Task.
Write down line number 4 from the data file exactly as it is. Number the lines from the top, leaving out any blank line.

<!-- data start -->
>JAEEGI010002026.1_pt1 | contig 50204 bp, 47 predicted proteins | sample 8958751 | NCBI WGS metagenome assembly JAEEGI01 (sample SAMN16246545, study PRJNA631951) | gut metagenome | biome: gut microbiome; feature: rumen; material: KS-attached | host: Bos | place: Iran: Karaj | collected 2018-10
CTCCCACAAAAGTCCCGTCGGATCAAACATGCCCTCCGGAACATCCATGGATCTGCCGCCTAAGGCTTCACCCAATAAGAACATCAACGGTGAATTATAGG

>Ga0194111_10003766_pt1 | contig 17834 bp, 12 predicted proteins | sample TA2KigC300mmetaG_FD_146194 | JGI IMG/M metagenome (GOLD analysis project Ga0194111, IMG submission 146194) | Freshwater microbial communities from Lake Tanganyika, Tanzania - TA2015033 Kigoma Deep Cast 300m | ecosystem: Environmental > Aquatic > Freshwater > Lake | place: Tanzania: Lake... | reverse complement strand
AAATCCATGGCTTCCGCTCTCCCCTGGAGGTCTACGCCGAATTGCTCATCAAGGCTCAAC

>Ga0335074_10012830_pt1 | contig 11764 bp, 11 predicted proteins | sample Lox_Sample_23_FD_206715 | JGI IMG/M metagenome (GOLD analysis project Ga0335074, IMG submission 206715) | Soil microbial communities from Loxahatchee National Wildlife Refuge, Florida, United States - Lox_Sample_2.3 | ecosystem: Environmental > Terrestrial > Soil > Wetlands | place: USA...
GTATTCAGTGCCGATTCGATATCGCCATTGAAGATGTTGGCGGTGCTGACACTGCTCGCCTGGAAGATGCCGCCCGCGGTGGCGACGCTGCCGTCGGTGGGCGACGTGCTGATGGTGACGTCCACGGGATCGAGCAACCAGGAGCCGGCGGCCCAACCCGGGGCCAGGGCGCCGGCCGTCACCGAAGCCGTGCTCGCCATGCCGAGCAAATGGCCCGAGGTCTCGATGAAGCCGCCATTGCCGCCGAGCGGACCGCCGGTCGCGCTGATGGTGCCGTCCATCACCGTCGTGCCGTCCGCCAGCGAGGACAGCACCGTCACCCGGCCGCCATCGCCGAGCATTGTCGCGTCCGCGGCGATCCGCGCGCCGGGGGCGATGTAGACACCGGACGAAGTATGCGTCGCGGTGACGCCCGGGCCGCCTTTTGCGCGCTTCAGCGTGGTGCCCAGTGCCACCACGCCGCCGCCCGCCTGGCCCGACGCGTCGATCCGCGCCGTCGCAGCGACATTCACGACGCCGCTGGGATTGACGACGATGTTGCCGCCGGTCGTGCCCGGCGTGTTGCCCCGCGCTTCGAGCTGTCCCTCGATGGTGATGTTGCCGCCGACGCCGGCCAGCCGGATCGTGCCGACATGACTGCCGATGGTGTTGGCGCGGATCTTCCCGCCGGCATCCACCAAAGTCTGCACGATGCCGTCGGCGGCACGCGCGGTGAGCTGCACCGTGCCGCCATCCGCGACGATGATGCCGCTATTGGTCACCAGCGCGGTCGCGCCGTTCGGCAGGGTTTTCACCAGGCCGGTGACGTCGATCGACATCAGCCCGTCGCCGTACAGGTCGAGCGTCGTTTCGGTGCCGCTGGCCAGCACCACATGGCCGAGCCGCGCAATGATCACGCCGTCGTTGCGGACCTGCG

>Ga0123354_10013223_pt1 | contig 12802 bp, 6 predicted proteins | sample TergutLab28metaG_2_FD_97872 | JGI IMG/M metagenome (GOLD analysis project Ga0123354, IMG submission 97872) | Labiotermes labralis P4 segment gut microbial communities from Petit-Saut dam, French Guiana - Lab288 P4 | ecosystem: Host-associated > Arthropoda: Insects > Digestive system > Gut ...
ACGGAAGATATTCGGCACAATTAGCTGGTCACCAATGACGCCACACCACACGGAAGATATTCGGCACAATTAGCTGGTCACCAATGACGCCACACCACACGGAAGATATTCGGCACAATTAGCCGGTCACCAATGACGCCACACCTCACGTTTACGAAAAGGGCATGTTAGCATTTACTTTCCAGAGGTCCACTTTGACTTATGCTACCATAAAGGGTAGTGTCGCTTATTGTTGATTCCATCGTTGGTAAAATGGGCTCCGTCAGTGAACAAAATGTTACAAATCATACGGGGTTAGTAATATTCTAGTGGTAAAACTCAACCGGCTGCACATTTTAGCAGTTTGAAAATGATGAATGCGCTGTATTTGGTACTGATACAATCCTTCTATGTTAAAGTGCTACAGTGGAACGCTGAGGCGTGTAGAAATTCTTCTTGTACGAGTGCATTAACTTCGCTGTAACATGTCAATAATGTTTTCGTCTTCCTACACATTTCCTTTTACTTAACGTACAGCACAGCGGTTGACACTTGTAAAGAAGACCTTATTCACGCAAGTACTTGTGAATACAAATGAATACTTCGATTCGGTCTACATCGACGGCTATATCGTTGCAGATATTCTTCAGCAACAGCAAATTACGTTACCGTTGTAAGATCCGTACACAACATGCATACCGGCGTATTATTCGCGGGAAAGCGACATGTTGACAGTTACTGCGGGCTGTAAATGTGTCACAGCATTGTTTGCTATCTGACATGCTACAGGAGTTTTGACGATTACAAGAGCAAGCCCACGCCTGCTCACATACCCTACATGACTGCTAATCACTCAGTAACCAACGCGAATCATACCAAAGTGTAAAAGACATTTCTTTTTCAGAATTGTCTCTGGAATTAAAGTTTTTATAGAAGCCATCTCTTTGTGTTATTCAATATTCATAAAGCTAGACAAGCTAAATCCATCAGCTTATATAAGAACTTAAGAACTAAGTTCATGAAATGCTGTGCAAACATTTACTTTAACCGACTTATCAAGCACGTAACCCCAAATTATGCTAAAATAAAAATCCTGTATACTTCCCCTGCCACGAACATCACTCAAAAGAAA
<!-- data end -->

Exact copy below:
AAATCCATGGCTTCCGCTCTCCCCTGGAGGTCTACGCCGAATTGCTCATCAAGGCTCAAC